I understand the benefits of StringBuilder.

But if I want to concatenate 2 strings, then I assume that it is better (faster) to do it without StringBuilder. Is this correct?

At what point (number of strings) does it become better to use StringBuilder?


12 Answers 12


I warmly suggest you to read The Sad Tragedy of Micro-Optimization Theater, by Jeff Atwood.

It treats Simple Concatenation vs. StringBuilder vs. other methods.

Now, if you want to see some numbers and graphs, follow the link ;)

  • +1 for yes! Time spent worrying about this is time spent not doing something that might actually matter.
    – Greg D
    Commented Dec 1, 2009 at 12:49
  • 8
    Your reading is wrong however : it doesn't matter in a lot of cases, when no looping is involved, in other cases however it can matter A LOT
    – Peter
    Commented Dec 1, 2009 at 13:27
  • 1
    I have removed the edit, because it was just wrong info in an accepted answer.
    – Peter
    Commented Dec 1, 2009 at 13:32
  • 2
    and just to show how mucht it matters, from the article you are refering to : "In most garbage collected languages, strings are immutable: when you add two strings, the contents of both are copied. As you keep adding to result in this loop, more and more memory is allocated each time. This leads directly to awful quadradic n2 performance"
    – Peter
    Commented Dec 1, 2009 at 13:37
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    Why is this the accepted answer. I don't think simply dropping a link and saying "go read this" is a good answer Commented Dec 20, 2019 at 21:03

But if I want to concatinate 2 strings, then I assume that it is better (faster) to do it without StringBuilder. Is this correct?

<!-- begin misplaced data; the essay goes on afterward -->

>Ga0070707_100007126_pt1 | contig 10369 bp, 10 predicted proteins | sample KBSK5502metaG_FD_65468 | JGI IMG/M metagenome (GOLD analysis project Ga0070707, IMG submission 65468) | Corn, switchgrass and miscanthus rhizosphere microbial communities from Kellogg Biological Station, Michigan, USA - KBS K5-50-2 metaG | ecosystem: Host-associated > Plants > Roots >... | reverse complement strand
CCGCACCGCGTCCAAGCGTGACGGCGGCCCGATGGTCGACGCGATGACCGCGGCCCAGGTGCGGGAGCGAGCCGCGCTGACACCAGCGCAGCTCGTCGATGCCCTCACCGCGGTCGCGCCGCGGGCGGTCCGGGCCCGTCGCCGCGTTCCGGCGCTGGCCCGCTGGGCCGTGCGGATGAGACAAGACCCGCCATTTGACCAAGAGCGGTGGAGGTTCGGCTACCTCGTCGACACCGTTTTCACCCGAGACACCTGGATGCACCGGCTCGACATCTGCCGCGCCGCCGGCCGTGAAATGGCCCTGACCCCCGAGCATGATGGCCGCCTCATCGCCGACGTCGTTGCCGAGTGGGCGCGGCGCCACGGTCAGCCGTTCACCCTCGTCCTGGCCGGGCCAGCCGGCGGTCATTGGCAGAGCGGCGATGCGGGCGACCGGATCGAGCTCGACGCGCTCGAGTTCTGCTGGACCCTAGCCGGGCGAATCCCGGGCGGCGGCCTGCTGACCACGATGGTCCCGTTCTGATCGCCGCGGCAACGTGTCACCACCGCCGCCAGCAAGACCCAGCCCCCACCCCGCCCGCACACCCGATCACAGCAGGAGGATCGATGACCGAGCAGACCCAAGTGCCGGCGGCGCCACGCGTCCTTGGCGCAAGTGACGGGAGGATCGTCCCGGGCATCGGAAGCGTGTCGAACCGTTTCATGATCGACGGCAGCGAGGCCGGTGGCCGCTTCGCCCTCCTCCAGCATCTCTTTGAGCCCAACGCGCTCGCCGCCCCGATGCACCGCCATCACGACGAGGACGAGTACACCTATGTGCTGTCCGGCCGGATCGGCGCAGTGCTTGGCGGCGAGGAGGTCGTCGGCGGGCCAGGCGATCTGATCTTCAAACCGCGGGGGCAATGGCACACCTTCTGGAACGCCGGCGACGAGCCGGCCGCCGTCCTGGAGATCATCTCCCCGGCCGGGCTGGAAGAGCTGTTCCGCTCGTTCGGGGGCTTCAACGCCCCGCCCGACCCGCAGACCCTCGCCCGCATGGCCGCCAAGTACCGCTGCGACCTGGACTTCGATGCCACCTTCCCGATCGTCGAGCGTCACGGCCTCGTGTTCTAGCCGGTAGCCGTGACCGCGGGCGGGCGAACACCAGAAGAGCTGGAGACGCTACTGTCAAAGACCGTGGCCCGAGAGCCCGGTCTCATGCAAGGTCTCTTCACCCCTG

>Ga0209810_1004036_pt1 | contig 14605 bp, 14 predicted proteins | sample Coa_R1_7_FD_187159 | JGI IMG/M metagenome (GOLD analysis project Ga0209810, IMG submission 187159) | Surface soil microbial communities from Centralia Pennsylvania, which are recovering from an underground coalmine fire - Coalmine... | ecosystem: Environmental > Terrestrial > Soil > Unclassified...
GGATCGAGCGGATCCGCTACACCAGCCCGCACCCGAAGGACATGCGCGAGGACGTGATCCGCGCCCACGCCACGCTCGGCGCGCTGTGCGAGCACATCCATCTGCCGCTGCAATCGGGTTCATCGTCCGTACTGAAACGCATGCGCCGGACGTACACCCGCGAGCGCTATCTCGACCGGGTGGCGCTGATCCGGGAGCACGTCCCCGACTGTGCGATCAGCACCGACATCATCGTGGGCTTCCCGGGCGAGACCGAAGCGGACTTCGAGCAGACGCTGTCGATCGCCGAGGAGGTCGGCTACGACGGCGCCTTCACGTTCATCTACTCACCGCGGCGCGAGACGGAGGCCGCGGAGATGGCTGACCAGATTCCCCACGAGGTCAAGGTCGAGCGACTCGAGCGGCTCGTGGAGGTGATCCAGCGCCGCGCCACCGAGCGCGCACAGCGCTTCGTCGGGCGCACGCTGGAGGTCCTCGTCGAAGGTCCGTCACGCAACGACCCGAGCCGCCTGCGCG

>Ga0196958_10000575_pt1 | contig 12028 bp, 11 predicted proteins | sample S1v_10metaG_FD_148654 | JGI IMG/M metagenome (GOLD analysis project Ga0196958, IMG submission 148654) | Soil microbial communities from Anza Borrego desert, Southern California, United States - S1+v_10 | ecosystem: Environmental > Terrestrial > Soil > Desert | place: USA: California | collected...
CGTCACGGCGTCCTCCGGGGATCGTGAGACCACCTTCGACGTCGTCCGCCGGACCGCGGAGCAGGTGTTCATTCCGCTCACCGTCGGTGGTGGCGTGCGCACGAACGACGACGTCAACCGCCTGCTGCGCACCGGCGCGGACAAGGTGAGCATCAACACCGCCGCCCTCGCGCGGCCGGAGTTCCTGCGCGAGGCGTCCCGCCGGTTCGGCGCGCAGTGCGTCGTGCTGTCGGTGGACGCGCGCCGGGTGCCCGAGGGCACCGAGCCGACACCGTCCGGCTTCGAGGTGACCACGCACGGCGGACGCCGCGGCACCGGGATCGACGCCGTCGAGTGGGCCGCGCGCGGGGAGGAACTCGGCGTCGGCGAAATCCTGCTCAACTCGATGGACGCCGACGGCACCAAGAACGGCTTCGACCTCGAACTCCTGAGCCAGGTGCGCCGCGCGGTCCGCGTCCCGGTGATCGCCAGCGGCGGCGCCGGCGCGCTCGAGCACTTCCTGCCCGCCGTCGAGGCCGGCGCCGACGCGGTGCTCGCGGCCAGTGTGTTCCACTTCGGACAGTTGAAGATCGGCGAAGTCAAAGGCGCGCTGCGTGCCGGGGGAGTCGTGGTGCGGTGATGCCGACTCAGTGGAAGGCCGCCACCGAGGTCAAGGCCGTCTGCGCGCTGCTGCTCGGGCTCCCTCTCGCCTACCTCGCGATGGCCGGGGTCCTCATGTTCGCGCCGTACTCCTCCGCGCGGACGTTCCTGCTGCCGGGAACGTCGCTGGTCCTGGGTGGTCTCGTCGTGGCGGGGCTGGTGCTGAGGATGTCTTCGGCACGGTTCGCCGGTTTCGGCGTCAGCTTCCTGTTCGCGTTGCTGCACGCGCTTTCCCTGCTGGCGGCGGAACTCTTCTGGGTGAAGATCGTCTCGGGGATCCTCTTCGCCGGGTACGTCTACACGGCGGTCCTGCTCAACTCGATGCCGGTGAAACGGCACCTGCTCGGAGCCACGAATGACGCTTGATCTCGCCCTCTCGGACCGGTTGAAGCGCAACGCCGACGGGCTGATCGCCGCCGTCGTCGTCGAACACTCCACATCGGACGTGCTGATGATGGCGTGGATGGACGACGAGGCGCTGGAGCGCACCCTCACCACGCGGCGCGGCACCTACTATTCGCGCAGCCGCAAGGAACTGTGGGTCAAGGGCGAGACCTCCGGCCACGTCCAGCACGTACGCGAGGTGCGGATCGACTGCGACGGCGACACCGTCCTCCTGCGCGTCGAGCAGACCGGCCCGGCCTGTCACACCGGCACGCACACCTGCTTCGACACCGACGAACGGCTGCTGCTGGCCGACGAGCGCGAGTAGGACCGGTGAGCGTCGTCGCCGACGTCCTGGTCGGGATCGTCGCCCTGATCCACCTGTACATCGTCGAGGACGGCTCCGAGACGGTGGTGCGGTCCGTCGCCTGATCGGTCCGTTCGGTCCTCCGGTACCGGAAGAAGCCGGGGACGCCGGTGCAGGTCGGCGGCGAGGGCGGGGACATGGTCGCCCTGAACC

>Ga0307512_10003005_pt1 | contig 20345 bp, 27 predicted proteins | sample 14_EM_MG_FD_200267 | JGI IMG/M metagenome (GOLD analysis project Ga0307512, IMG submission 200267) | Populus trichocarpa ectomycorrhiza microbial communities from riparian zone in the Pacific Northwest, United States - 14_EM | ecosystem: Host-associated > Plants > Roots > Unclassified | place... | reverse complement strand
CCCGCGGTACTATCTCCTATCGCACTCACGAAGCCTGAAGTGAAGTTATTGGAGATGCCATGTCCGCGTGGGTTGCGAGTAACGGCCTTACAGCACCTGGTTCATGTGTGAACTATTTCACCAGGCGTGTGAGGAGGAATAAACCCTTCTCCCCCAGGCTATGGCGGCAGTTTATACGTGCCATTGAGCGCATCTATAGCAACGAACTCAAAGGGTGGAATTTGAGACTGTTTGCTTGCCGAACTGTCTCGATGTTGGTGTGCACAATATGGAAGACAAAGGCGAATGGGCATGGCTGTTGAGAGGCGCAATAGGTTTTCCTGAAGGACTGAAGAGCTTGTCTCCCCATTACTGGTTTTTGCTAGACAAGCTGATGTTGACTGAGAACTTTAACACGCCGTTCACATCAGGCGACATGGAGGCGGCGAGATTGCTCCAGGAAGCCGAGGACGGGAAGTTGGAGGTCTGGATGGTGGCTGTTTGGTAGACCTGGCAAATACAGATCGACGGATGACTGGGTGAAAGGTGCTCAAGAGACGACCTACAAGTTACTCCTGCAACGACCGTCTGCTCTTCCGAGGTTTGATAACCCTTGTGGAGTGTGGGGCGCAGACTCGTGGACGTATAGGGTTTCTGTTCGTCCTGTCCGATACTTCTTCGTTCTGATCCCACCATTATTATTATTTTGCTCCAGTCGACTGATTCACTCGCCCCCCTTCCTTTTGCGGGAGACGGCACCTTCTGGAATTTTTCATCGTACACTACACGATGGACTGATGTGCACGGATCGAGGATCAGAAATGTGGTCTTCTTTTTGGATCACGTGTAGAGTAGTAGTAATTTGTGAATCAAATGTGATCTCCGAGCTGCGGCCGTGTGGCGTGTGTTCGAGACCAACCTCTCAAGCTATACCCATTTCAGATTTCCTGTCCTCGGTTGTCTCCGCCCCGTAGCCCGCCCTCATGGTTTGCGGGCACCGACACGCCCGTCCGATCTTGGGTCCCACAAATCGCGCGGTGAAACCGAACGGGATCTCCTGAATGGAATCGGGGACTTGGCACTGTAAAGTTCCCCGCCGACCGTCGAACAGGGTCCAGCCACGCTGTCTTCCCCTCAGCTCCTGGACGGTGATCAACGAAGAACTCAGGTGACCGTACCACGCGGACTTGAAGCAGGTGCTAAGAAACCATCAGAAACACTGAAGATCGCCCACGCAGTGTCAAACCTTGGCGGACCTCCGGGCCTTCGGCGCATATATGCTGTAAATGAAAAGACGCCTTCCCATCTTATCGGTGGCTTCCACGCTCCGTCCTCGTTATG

That is indeed correct, you can find why exactly explained very well on :

Article about strings and StringBuilder

Summed up : if you can concatinate strings in one go like

var result = a + " " + b  + " " + c + ..

you are better off without StringBuilder for only on copy is made (the length of the resulting string is calculated beforehand.);

For structure like

var result = a;
result  += " ";
result  += b;
result  += " ";
result  += c;

new objects are created each time, so there you should consider StringBuilder.

At the end the article sums up these rules of thumb :

Rules Of Thumb

So, when should you use StringBuilder, and when should you use the string concatenation operators?

  • Definitely use StringBuilder when you're concatenating in a non-trivial loop - especially if you don't know for sure (at compile time) how many iterations you'll make through the loop. For example, reading a file a character at a time, building up a string as you go using the += operator is potentially performance suicide.
  • Definitely use the concatenation operator when you can (readably) specify everything which needs to be concatenated in one statement. (If you have an array of things to concatenate, consider calling String.Concat explicitly - or String.Join if you need a delimiter.)

  • Don't be afraid to break literals up into several concatenated bits - the result will be the same. You can aid readability by breaking a long literal into several lines, for instance, with no harm to performance.

  • If you need the intermediate results of the concatenation for something other than feeding the next iteration of concatenation, StringBuilder isn't going to help you. For instance, if you build up a full name from a first name and a last name, and then add a third piece of information (the nickname, maybe) to the end, you'll only benefit from using StringBuilder if you don't need the (first name + last name) string for other purpose (as we do in the example which creates a Person object).